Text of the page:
Please login to the form below

Not currently logged in
Email:
Password:

J&J halts study of antibiotic Doribax after patient deaths

Not clear what the implications will be for the carbapenem antibiotic’s EU registration

Johnson & Johnson (J&J) has stopped a clinical trial of its carbapenem antibiotic Doribax after an interim analysis revealed patients on the drug were more likely to die than those on a comparator treatment.

The study of 274 patients with ventilator-associated pneumonia found that 21.5 per cent of those treated with Doribax (doripenem) had died within 28 days of starting treatment, compared to 14.8 per cent of those treated with a combination of imipenem and cilastatin.

Moreover, clinical cure rates were also lower with J&J's drug, at 45.6 per cent versus 56.8 per cent for the comparator regimen.

Doribax has been on the US market since 2007 as a treatment for intra-abdominal and urinary tract infections, and is still considered safe for this indication, according to a notice on the US FDA website.

The trial has implications for the product in Europe, however, as it has already been approved by the EMA as a treatment for hospital-acquired pneumonia, including pneumonia occurring in patients on ventilators.

J&J carried out the trial as part of a commitment to the EMA to carry out post-marketing assessments of Doribax, and at present it is not clear what the implications will be for Doribax's EU registration.

The company filed for US approval of Doribax in hospital-acquired pneumonia in 2007, but while this indication was narrowly backed by an FDA advisory committee in 2008, the US regulator asked for additional information before it would consider approval in this clinical setting.

Commercially, the decision has only a modest impact on J&J. Doribax is a relatively minor product for the company, and does not feature in the list of key brands in its financial breakdowns.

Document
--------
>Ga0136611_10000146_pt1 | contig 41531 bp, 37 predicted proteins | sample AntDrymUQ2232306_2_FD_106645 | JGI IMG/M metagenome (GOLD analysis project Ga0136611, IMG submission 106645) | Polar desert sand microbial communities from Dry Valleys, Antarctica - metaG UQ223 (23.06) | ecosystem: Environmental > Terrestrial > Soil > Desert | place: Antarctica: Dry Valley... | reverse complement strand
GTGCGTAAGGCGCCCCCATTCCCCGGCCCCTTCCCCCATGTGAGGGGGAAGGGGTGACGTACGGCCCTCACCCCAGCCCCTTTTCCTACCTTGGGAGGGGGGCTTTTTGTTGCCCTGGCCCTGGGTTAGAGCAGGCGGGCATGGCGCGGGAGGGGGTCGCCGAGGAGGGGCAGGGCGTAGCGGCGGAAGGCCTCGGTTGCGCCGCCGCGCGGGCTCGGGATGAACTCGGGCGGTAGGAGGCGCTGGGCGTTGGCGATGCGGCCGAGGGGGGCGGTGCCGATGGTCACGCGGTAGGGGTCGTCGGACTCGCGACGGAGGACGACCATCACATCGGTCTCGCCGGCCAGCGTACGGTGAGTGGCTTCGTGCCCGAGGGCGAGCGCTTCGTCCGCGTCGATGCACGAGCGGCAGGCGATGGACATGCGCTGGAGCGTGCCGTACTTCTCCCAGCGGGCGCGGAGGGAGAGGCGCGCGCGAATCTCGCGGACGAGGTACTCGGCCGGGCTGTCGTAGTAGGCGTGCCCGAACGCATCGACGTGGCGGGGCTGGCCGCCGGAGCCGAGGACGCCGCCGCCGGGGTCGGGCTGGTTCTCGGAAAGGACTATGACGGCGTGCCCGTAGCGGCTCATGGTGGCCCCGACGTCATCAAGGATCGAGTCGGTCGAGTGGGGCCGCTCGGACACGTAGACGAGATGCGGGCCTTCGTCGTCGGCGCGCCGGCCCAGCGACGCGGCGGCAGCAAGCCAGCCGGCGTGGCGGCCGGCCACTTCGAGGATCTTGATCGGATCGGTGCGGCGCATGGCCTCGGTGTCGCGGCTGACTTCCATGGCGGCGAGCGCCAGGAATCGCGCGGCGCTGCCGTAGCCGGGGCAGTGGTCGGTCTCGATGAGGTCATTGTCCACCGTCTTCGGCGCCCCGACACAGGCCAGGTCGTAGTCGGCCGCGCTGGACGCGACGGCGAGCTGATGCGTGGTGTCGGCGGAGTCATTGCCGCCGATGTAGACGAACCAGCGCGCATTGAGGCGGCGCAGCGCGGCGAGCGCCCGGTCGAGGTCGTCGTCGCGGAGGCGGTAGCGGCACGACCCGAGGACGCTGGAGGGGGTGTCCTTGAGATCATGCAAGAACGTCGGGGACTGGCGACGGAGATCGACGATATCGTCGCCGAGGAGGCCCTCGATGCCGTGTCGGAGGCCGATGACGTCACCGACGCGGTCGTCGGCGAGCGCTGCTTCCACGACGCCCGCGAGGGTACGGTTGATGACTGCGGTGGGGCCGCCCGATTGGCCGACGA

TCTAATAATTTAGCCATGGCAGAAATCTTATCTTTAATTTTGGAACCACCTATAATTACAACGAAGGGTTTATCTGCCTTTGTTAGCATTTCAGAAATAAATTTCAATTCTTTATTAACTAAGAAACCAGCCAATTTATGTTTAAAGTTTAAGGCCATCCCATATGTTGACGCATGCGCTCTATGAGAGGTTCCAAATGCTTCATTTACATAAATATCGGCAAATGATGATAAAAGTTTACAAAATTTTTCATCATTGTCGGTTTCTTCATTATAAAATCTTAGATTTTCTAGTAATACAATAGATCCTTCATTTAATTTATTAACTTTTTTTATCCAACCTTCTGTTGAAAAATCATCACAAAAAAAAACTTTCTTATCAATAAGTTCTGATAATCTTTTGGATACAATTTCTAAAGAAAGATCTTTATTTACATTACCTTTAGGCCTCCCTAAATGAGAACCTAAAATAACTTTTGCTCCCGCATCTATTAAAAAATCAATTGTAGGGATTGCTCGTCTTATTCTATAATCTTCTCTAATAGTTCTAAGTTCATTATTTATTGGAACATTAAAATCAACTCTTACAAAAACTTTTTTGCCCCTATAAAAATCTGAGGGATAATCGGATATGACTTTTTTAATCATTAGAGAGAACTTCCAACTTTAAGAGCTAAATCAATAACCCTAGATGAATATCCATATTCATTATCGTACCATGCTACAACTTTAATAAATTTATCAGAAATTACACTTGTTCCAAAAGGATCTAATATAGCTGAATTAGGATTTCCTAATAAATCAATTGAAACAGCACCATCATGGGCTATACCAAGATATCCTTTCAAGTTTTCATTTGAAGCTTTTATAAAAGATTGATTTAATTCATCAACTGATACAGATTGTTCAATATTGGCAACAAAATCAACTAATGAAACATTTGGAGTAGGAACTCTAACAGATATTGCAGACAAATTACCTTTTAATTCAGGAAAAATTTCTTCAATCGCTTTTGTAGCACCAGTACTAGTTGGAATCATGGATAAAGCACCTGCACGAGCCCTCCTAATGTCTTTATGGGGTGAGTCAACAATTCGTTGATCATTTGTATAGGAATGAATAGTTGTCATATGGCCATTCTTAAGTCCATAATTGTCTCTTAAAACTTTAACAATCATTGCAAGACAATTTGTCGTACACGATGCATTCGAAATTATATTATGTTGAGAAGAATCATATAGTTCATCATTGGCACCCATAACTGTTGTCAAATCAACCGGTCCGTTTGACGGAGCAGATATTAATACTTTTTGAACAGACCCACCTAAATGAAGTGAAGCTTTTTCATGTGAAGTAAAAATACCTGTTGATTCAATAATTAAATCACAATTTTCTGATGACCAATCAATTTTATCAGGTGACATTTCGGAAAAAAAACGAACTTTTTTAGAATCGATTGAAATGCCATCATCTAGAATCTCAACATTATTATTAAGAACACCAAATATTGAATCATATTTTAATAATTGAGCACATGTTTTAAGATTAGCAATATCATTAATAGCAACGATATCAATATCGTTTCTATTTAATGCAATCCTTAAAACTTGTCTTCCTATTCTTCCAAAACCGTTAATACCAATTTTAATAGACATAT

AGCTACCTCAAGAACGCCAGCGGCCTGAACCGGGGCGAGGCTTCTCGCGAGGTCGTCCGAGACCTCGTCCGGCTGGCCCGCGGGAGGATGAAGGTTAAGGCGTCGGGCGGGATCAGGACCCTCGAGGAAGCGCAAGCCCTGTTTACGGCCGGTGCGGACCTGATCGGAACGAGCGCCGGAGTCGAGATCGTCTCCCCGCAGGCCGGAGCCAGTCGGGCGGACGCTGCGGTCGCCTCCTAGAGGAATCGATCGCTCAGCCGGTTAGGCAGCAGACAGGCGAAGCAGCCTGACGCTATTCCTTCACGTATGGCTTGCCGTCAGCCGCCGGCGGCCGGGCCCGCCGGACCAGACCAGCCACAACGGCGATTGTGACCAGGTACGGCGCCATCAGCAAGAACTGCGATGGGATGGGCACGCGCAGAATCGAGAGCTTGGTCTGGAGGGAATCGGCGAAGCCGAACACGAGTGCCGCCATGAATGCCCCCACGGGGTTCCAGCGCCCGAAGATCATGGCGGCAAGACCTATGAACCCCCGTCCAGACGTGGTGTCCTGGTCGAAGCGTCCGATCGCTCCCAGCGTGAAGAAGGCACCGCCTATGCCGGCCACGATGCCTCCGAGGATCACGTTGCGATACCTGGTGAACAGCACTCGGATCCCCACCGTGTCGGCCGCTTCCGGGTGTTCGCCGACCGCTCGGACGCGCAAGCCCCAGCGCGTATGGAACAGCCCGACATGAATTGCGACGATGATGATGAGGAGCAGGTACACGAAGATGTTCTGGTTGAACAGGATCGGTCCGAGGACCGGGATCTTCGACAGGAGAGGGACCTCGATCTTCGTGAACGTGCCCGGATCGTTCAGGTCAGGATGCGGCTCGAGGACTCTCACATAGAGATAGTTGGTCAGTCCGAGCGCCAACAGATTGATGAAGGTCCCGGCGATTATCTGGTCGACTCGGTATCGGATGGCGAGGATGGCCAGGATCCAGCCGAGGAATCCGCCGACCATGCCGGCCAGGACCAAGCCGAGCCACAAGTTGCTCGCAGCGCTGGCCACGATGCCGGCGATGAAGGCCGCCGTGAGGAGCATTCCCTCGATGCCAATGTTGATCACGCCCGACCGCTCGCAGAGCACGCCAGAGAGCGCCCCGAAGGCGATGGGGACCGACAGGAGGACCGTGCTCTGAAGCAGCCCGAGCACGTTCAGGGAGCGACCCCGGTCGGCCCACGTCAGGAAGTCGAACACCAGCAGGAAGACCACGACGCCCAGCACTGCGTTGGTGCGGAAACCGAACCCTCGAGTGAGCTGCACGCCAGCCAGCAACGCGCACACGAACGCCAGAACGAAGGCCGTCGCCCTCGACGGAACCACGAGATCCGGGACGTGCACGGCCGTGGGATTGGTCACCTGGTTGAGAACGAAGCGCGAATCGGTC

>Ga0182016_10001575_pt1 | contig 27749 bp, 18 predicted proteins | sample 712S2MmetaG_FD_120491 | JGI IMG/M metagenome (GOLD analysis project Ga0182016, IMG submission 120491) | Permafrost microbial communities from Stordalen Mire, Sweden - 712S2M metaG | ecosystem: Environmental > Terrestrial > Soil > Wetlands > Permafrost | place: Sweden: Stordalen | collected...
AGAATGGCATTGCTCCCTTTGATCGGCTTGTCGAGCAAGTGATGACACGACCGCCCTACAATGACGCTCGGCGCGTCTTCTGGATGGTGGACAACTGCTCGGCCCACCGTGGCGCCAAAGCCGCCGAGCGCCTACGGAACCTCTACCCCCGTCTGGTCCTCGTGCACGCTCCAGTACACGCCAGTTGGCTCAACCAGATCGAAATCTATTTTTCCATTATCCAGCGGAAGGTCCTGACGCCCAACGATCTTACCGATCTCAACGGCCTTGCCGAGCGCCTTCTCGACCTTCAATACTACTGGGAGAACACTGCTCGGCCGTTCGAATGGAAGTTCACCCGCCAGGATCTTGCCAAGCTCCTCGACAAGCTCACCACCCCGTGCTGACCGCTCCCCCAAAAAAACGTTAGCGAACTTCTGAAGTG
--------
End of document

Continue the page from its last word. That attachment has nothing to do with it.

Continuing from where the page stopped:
Clinically the impact is greater, however, as there was hope that Doribax would add to the clinical armamentarium for ventilator-associated pneumonia. The infection has a high mortality rate (33 to 50 per cent) and extends hospital stays by a week or more, draining healthcare resources.

9th January 2012

Share

COVID-19 Updates and Daily News

Featured jobs

PMHub

Add my company
An agency called Owen

We’re a Healthcare Communications Agency specialising in Multi-channel Marketing to make you Digitally Fitter, Stronger & Faster....

Latest intelligence

JulAug cover image
The Chronicles of Pharma: a creative review of pharma’s journey to omnichannel
Chris Ross conducts a literary-inspired review of pharma’s pursuit of communications excellence...
The key to psoriasis innovation? Dispelling the shadow of the JAK inhibitor
Powerful therapies that can improve skin clarity dominate the psoriasis landscape, so why are most patients stuck in a cycle of ineffective topicals? Fishawack Health explores the market and reveals...
Virtual Speaker Program: A Customer Story
Learn how we helped our client develop a virtual speaker program and roll out a series of regional peer-to-peer education sessions....